Old Saybrook, CT (PRWEB) April 15, 2005
Telling a co-worker that he or she has offensive body odor is not a pleasant job for anyone Â but as the guardians of all things having to do with people, itÂs usually the human resource professional who gets stuck with this uncomfortable task.
HR.BLR.com (ÂState HR Answers and Tools OnlineÂ) asked human resource managers in an online poll: ÂHave you ever had to confront an employee about body odor?Â Of the 633 participants, 74 percent said yes; 26 percent said no. The poll was conducted March 24-31.
ÂWhen our subscribers pose HR policy questions to us, itÂs striking how often they ask for guidance on how to deal with this issue,Â said HR.BLR.com Managing Web Editor Kevin Flood. ÂThey need to address something thatÂs disrupting the workplace, but they also want to do it with a minimum of embarrassment Â to themselves, and to the employee.Â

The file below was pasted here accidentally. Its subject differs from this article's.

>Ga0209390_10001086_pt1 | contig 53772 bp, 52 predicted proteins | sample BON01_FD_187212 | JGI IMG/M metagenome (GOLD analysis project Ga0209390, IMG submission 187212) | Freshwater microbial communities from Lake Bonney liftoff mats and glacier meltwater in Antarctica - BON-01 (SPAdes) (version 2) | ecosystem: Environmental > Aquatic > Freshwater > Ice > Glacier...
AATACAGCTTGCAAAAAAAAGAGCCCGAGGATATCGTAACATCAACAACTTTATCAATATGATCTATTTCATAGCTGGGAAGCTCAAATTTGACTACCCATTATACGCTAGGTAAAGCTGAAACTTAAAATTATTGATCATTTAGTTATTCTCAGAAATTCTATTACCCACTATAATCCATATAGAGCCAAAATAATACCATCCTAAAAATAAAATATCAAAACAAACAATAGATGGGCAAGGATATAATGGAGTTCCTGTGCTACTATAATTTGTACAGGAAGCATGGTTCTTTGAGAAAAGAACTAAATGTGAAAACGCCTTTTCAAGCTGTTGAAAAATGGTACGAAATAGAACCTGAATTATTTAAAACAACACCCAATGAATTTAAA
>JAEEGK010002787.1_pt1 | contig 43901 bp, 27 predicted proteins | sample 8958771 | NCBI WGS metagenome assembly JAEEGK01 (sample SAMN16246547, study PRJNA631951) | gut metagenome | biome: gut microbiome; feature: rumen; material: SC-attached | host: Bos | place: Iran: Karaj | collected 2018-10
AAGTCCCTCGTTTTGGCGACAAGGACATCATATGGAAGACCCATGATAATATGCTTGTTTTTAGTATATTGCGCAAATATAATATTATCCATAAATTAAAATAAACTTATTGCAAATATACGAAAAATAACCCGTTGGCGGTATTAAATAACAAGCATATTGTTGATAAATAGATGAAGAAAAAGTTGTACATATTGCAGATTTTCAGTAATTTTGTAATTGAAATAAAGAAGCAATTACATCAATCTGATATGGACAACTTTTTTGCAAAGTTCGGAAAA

While there is no ÂrulebookÂ for confronting an odorous employee, HR.BLR.com offers these tips to employers:
Â· You must talk to the employee Â not leave an anonymous note or a can of deodorant on his desk. Just hold the conversation privately, discreetly, and with as much sensitivity as possible.
Â· Realize that diet or a medical condition might be responsible for the problem. You might suggest, therefore, that the employee visit a doctor. You might also bring the company nurse into the conversation, if you have one.
Â· Stress that this isnÂt merely a personal matter Â itÂs a workplace disruption that must be dealt with.
Â· DonÂt be upset if the employee, out of embarrassment, seeks to end the conversation as soon as possible. Just schedule a follow-up meeting in a few days to make sure the problem is being resolved.
Ultimately, making one employee uncomfortable now will help to retain others. For more tips on retention, download Â99 Ways to Manage Employees,Â a free special report from Business and Legal Reports: http://www.blr.com/82008400/PRS10
Old Saybrook, Conn.-based BLR produces plain-English compliance and training resources for HR, compensation, safety, and environmental managers. For more information and a free catalog, call 800-727-5257 or visit http://www.BLR.com.
Contact: HR.BLR.com Managing Web Editor Kevin Flood
860 510-0100 x 2283